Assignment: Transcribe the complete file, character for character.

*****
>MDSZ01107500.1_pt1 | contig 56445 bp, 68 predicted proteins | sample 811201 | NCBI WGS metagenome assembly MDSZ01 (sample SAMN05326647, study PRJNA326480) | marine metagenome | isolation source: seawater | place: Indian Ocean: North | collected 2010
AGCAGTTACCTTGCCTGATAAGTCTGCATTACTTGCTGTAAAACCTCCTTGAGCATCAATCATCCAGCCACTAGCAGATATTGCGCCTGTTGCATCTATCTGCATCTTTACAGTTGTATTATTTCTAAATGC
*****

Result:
>MDSZ01107500.1_pt1 | contig 56445 bp, 68 predicted proteins | sample 811201 | NCBI WGS metagenome assembly MDSZ01 (sample SAMN05326647, study PRJNA326480) | marine metagenome | isolation source: seawater | place: Indian Ocean: North | collected 2010
AGCAGTTACCTTGCCTGATAAGTCTGCATTACTTGCTGTAAAACCTCCTTGAGCATCAATCATCCAGCCACTAGCAGATATTGCGCCTGTTGCATCTATCTGCATCTTTACAGTTGTATTATTTCTAAATGC